Drafting A New University Identity Statement

March 1, 2016

By Melissa Rohman

Ninety-five years ago, Rosary College’s first graduating class consisted of 17 women.

This past year, the graduating class consisted of 422 men and women from different ethnic, financial and religious backgrounds. Time changes everything, including Rosary College, which became Dominican University in 1997.

A new Dominican identity statement is being drafted; however, it will remain rooted in the university’s mission of preparing its students to participate in the creation of a more just and humane world.

Dominican’s Identity Statement Working Group, a subcommittee of the University Planning Committee, is currently is the process of revising drafts for a new university identity statement. This new identity statement will be released in 2017 and be the guiding statement for the university’s aspirations and goals for the next five years until 2022, the start of the newest strategic planning cycle. Every five years, a new identity statement is written in order to best reflect the current state of the university and begin a new university strategic planning cycle.

The years 2017 and 2022 are also substantial milestones for Dominican. The year 2017 will mark the 20th anniversary of Rosary College taking the name Dominican University. The academic year of 2022-2023 will mark the 100th anniversary of Rosary College’s first graduating class.  

Last fall, President Donna Carroll charged the Identity Statement Working Group with the task of writing the new identity statement from scratch. Dominican will then make specific plans based on the goals of the new identity statement.

Since 2010, the university’s strategic planning cycle has been “Pathways to Distinction”. A strategic planning cycle is a specific outline that states priorities, goals and visions for growth and change and improvement plans for the university to accomplish over a specific period of time. Every five years, a new university strategic planning cycle is made. The university’s identity statement follows the same procedure.

“It’s an important project,” said Claire Noonan, vice president of mission and ministry. “I think it’s something that certainly the working group would like to see the campus really own and feel happy with and feel like this does describe who we are and who we want to be.”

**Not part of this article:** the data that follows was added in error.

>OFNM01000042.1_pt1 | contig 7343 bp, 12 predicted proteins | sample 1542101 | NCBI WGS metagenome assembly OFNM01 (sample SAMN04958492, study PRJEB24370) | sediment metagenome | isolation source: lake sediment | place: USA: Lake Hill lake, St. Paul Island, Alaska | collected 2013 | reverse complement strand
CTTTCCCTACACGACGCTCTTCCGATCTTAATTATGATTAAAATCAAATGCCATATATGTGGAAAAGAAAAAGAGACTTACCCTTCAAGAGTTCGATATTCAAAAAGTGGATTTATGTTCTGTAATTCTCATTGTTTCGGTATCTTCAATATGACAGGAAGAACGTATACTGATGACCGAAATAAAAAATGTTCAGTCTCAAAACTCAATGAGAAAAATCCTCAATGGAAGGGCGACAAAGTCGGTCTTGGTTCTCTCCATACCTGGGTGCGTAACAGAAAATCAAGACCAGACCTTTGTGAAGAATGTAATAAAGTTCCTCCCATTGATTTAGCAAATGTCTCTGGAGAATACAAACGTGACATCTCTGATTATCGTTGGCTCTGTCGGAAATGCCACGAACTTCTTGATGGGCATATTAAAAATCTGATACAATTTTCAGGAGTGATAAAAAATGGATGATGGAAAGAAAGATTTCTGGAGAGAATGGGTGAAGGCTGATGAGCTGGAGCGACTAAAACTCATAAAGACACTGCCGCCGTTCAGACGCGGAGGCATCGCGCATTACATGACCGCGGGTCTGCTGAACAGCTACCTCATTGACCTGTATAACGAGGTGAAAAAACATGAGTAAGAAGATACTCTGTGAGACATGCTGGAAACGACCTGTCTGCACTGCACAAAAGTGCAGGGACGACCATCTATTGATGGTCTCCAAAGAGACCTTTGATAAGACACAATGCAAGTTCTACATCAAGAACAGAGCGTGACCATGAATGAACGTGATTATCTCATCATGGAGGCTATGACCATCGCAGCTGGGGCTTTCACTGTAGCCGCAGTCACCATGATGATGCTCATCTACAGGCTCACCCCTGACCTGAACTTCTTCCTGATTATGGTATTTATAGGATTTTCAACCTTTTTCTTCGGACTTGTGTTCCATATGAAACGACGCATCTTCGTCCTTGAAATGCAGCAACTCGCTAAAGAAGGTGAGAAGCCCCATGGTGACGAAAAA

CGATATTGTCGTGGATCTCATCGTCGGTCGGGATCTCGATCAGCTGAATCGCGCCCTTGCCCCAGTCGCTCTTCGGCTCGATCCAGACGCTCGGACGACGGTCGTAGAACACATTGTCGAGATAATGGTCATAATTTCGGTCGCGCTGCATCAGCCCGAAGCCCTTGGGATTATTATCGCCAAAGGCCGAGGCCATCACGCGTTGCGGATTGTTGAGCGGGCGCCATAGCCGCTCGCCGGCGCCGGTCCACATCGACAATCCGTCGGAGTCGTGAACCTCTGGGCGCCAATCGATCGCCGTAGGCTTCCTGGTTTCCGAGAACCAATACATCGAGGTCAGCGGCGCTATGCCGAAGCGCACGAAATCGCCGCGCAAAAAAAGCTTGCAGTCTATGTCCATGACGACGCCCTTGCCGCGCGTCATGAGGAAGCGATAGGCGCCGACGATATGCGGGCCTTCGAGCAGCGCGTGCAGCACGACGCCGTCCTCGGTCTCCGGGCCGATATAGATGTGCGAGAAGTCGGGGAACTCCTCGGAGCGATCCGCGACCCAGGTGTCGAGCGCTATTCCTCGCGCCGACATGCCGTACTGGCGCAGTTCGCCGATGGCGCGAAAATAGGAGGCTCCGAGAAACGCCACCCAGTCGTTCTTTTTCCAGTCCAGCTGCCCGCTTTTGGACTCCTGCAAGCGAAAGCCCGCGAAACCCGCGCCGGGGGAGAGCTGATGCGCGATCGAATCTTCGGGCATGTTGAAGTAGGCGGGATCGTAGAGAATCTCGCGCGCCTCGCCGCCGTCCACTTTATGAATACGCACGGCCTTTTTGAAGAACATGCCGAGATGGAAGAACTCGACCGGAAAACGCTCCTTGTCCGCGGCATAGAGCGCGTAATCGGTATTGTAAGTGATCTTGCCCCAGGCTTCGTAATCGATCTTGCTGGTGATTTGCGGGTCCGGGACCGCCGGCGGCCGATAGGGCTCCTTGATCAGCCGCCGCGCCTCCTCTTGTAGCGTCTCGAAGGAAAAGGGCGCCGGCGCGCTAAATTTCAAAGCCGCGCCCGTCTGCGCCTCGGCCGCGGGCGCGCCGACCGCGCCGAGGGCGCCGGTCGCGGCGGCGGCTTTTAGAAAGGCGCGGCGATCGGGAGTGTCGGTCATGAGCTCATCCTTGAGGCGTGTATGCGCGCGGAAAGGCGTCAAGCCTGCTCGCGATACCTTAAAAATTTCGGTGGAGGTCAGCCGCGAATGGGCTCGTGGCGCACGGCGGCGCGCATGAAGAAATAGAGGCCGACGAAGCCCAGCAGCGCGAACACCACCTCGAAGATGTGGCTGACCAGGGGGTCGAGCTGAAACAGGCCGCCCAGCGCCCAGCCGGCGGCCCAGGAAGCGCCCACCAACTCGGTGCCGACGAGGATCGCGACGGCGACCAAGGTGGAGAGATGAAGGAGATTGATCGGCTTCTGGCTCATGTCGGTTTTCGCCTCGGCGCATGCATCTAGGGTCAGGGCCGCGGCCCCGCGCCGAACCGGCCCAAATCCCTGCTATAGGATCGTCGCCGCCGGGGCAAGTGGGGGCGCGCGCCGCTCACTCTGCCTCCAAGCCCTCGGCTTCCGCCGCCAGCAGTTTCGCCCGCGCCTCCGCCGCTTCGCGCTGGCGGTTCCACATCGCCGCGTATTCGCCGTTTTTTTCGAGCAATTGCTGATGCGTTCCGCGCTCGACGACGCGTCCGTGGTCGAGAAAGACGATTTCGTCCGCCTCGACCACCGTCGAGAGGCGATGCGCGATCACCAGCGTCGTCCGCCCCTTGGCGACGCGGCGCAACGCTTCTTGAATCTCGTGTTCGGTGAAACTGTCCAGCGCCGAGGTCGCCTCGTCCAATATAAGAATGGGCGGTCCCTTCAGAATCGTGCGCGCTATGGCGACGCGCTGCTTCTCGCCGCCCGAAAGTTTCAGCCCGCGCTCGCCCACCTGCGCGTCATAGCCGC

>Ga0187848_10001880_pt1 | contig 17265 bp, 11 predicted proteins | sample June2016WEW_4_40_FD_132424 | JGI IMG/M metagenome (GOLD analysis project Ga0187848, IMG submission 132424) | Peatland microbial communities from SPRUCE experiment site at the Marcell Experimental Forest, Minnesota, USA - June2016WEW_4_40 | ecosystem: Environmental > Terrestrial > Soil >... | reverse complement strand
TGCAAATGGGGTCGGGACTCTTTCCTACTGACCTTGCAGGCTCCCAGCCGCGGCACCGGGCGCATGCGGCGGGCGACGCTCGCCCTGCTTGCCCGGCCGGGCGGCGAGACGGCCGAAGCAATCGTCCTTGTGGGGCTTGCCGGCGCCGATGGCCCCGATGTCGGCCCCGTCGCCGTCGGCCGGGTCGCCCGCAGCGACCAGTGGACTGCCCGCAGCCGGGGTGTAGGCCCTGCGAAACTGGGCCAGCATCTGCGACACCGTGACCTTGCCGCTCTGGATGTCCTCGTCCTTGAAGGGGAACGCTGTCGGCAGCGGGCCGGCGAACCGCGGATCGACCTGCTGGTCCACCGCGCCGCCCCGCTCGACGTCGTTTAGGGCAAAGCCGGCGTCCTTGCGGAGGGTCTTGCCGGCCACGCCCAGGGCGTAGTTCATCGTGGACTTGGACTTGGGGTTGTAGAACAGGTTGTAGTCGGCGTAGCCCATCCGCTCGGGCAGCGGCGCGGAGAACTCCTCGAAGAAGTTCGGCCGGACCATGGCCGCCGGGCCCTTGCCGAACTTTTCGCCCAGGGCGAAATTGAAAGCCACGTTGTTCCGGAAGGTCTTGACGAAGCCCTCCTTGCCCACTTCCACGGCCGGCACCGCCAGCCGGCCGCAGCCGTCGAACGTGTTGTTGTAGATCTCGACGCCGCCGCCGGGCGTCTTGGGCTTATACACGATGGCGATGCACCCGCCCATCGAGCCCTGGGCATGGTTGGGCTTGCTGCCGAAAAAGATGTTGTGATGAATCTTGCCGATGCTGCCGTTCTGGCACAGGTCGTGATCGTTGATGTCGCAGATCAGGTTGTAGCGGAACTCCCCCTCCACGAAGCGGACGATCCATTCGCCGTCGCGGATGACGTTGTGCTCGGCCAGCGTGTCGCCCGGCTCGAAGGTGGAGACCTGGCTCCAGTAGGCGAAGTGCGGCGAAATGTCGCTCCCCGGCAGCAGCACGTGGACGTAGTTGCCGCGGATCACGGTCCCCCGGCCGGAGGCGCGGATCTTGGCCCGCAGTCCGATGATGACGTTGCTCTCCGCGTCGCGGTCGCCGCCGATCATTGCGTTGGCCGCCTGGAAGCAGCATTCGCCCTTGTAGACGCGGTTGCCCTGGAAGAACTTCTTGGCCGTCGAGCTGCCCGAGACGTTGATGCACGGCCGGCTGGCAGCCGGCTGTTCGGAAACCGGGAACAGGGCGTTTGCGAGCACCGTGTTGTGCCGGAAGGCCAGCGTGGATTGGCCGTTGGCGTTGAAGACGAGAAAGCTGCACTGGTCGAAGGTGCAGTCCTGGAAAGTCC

Noonan said that the new identity statement will have an explicit mention of undergraduate, graduate and professional programs. The idea of Dominican as a place of educational integration across all fields of study will also be included, as well as the explicit recognition of Dominican as a diverse and interfaith community. And, of course, it will include recognition of what the terms “Catholic” and “Dominican” mean for the campus.

“It is supposed to capture who you are in the moment,” Noonan said. “This new identity statement will show that things have changed in the past six years.”

Like many universities, Dominican has an explicit vision, mission and identity statement.

The university’s vision statement focuses on the concrete goals and hopes for the institution. Dominican’s current vision statement displays the number of students currently enrolled and expresses the university’s aspirations.

A mission statement is an overarching statement about the purpose of the institution; it’s a long-standing statement that guides the university from decade to decade. Every 20 years, the university planning committee writes a new vision and mission statement.  

An identity statement is an internal document that speaks to who the university is, in the most present moment, and what the university will strive to be within a time frame of five years.

Currently, the Identity Statement Working Group is collecting feedback received from students, faculty and staff and continuing to revise the drafted statement.

“We’ve been seeking feedback from students in seminars at each level, in graduate school courses and at SGA (Student Government Association) meetings,” said Rosary College Dean Jeff Carlson. “We have also sought out feedback from faculty in meetings of the various schools, from the Undergraduate Academic Council, the university Academic Council and from staff at Staff Council meetings.”

The Identity Statement Working Group’s next meeting is March 10. At that meeting, the identity statement draft will be ready for approval by the University Planning Committee.

SGA also examined the draft of statement at its Feb. 8 meeting.

“The university planning committee has worked and continued to work very hard on the identity statement,” said Will Schuneman, SGA president. “We feel as if the new identity statement draft embodies what we, the students believe, while retaining the embodiment of the mission of the university. The feelings and comments of SGA reflect that of the student body.”